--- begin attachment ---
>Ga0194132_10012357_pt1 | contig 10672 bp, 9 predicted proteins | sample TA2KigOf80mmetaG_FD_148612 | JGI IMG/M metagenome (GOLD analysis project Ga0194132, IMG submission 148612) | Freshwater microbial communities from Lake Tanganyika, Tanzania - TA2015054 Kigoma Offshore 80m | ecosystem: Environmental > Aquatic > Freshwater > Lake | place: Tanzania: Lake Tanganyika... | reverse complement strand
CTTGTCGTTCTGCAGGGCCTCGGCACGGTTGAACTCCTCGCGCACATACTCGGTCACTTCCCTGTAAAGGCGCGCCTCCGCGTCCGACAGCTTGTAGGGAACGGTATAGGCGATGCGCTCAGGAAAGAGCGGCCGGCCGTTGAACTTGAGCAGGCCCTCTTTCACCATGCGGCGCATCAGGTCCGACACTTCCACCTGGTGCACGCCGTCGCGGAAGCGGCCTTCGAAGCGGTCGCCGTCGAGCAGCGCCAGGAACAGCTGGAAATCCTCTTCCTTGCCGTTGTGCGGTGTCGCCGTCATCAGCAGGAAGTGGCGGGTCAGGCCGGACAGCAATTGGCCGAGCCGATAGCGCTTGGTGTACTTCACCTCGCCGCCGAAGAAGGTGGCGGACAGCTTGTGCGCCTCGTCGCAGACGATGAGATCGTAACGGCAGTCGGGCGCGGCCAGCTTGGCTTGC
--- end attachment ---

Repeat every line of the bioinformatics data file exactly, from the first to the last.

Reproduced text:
>Ga0194132_10012357_pt1 | contig 10672 bp, 9 predicted proteins | sample TA2KigOf80mmetaG_FD_148612 | JGI IMG/M metagenome (GOLD analysis project Ga0194132, IMG submission 148612) | Freshwater microbial communities from Lake Tanganyika, Tanzania - TA2015054 Kigoma Offshore 80m | ecosystem: Environmental > Aquatic > Freshwater > Lake | place: Tanzania: Lake Tanganyika... | reverse complement strand
CTTGTCGTTCTGCAGGGCCTCGGCACGGTTGAACTCCTCGCGCACATACTCGGTCACTTCCCTGTAAAGGCGCGCCTCCGCGTCCGACAGCTTGTAGGGAACGGTATAGGCGATGCGCTCAGGAAAGAGCGGCCGGCCGTTGAACTTGAGCAGGCCCTCTTTCACCATGCGGCGCATCAGGTCCGACACTTCCACCTGGTGCACGCCGTCGCGGAAGCGGCCTTCGAAGCGGTCGCCGTCGAGCAGCGCCAGGAACAGCTGGAAATCCTCTTCCTTGCCGTTGTGCGGTGTCGCCGTCATCAGCAGGAAGTGGCGGGTCAGGCCGGACAGCAATTGGCCGAGCCGATAGCGCTTGGTGTACTTCACCTCGCCGCCGAAGAAGGTGGCGGACAGCTTGTGCGCCTCGTCGCAGACGATGAGATCGTAACGGCAGTCGGGCGCGGCCAGCTTGGCTTGC